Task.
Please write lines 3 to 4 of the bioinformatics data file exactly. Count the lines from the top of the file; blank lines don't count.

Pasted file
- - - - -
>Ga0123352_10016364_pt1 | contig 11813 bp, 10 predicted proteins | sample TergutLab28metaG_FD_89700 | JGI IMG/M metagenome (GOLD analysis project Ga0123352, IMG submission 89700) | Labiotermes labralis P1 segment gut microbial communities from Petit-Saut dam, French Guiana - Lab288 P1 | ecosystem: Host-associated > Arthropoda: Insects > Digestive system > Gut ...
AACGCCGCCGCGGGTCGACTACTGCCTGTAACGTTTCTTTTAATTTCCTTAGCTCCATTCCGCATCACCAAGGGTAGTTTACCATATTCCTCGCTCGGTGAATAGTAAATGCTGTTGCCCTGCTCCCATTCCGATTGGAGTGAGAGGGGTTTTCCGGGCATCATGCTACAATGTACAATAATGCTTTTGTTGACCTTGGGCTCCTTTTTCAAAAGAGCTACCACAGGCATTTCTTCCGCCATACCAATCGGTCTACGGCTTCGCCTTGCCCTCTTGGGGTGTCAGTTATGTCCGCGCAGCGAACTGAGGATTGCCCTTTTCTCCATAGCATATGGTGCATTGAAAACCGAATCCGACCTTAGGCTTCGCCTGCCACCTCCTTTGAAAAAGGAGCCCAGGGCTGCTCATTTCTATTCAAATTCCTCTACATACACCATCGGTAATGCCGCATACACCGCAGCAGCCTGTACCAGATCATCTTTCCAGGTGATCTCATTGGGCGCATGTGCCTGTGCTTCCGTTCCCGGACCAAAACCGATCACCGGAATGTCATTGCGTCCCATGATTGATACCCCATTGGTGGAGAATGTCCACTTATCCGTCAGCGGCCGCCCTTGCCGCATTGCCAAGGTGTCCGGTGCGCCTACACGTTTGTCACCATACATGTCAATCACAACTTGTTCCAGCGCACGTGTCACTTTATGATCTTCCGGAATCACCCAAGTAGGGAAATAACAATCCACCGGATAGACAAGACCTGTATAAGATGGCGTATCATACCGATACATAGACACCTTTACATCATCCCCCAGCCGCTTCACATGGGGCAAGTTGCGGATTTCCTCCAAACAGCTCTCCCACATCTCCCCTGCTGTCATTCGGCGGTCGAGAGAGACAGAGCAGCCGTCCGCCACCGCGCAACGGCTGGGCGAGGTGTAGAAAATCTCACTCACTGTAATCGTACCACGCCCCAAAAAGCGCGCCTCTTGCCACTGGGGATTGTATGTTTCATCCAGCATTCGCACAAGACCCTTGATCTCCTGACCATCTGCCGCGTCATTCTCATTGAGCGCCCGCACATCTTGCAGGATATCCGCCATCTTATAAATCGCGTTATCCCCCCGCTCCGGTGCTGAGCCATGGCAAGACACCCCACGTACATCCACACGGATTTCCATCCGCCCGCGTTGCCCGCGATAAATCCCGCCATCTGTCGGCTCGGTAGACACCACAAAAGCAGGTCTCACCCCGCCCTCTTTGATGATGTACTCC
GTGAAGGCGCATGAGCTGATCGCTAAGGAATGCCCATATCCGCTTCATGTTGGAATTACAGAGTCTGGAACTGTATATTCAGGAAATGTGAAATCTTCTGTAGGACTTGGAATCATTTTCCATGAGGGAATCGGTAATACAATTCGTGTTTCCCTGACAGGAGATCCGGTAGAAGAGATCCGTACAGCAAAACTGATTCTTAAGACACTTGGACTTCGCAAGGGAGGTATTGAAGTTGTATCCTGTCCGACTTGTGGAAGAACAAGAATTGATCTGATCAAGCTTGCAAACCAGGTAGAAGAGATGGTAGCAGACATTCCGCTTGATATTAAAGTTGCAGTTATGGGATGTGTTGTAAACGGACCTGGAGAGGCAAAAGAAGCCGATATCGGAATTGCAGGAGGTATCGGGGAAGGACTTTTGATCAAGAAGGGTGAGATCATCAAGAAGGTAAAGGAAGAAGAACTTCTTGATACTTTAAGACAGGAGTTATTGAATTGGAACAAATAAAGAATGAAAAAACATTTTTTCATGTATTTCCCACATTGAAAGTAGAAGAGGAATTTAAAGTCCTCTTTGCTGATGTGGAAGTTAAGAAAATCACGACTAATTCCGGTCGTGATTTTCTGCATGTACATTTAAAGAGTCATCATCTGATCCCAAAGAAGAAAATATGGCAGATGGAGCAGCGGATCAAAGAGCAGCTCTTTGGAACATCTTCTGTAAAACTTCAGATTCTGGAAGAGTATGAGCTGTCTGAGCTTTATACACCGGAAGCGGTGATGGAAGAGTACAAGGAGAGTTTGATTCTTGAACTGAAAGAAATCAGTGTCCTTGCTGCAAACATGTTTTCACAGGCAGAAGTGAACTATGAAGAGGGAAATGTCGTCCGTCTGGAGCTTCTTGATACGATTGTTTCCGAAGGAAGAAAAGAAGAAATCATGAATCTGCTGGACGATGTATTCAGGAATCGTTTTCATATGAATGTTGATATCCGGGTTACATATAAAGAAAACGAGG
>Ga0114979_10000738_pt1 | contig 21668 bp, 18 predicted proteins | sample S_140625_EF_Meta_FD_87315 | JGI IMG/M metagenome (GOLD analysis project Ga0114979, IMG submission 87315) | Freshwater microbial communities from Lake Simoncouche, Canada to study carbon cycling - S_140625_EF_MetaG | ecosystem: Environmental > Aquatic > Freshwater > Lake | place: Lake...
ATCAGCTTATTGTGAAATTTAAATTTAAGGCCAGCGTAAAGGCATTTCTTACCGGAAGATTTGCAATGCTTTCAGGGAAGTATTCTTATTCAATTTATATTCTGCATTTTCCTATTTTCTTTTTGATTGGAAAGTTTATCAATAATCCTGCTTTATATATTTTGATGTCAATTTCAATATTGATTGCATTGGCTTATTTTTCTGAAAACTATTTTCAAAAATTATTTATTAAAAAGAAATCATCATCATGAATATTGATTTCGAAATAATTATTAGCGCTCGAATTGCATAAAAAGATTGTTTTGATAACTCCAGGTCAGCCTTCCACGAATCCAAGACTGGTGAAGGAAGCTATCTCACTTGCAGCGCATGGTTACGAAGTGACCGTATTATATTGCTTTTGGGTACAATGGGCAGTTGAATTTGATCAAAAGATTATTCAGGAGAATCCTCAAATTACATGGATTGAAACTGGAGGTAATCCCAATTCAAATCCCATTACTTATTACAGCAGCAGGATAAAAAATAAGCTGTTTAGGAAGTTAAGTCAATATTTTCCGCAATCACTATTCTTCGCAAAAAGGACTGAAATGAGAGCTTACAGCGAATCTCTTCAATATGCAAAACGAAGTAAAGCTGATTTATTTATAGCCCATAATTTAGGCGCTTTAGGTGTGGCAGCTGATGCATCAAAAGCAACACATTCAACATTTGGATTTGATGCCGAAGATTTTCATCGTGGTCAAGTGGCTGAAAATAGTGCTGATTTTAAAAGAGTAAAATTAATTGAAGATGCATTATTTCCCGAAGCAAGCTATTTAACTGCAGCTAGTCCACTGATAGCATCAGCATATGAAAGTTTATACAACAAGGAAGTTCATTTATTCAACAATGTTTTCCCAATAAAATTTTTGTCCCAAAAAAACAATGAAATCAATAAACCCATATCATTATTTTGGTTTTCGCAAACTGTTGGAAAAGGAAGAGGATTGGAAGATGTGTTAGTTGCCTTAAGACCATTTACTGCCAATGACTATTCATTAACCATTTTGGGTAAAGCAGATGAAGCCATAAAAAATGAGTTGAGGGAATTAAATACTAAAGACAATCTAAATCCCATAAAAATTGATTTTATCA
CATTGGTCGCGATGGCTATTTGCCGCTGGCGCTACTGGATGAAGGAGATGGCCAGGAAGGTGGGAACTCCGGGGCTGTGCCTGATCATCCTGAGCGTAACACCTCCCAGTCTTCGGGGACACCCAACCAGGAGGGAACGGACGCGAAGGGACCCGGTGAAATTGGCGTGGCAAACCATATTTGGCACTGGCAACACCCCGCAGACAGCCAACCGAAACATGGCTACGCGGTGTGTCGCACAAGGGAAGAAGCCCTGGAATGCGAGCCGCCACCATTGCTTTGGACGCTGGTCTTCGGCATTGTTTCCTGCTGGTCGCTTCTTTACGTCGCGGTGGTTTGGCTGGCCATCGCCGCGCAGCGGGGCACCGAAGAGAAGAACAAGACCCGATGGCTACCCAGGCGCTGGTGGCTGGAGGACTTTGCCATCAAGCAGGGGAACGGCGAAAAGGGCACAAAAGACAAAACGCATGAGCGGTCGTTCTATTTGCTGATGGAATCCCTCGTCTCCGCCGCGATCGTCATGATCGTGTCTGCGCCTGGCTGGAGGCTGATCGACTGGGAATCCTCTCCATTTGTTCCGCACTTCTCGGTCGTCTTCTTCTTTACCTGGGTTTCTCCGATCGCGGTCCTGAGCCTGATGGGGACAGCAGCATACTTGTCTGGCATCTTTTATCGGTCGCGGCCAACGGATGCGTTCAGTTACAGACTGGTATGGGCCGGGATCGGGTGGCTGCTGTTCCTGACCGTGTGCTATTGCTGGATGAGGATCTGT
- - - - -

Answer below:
GTGAAGGCGCATGAGCTGATCGCTAAGGAATGCCCATATCCGCTTCATGTTGGAATTACAGAGTCTGGAACTGTATATTCAGGAAATGTGAAATCTTCTGTAGGACTTGGAATCATTTTCCATGAGGGAATCGGTAATACAATTCGTGTTTCCCTGACAGGAGATCCGGTAGAAGAGATCCGTACAGCAAAACTGATTCTTAAGACACTTGGACTTCGCAAGGGAGGTATTGAAGTTGTATCCTGTCCGACTTGTGGAAGAACAAGAATTGATCTGATCAAGCTTGCAAACCAGGTAGAAGAGATGGTAGCAGACATTCCGCTTGATATTAAAGTTGCAGTTATGGGATGTGTTGTAAACGGACCTGGAGAGGCAAAAGAAGCCGATATCGGAATTGCAGGAGGTATCGGGGAAGGACTTTTGATCAAGAAGGGTGAGATCATCAAGAAGGTAAAGGAAGAAGAACTTCTTGATACTTTAAGACAGGAGTTATTGAATTGGAACAAATAAAGAATGAAAAAACATTTTTTCATGTATTTCCCACATTGAAAGTAGAAGAGGAATTTAAAGTCCTCTTTGCTGATGTGGAAGTTAAGAAAATCACGACTAATTCCGGTCGTGATTTTCTGCATGTACATTTAAAGAGTCATCATCTGATCCCAAAGAAGAAAATATGGCAGATGGAGCAGCGGATCAAAGAGCAGCTCTTTGGAACATCTTCTGTAAAACTTCAGATTCTGGAAGAGTATGAGCTGTCTGAGCTTTATACACCGGAAGCGGTGATGGAAGAGTACAAGGAGAGTTTGATTCTTGAACTGAAAGAAATCAGTGTCCTTGCTGCAAACATGTTTTCACAGGCAGAAGTGAACTATGAAGAGGGAAATGTCGTCCGTCTGGAGCTTCTTGATACGATTGTTTCCGAAGGAAGAAAAGAAGAAATCATGAATCTGCTGGACGATGTATTCAGGAATCGTTTTCATATGAATGTTGATATCCGGGTTACATATAAAGAAAACGAGG
>Ga0114979_10000738_pt1 | contig 21668 bp, 18 predicted proteins | sample S_140625_EF_Meta_FD_87315 | JGI IMG/M metagenome (GOLD analysis project Ga0114979, IMG submission 87315) | Freshwater microbial communities from Lake Simoncouche, Canada to study carbon cycling - S_140625_EF_MetaG | ecosystem: Environmental > Aquatic > Freshwater > Lake | place: Lake...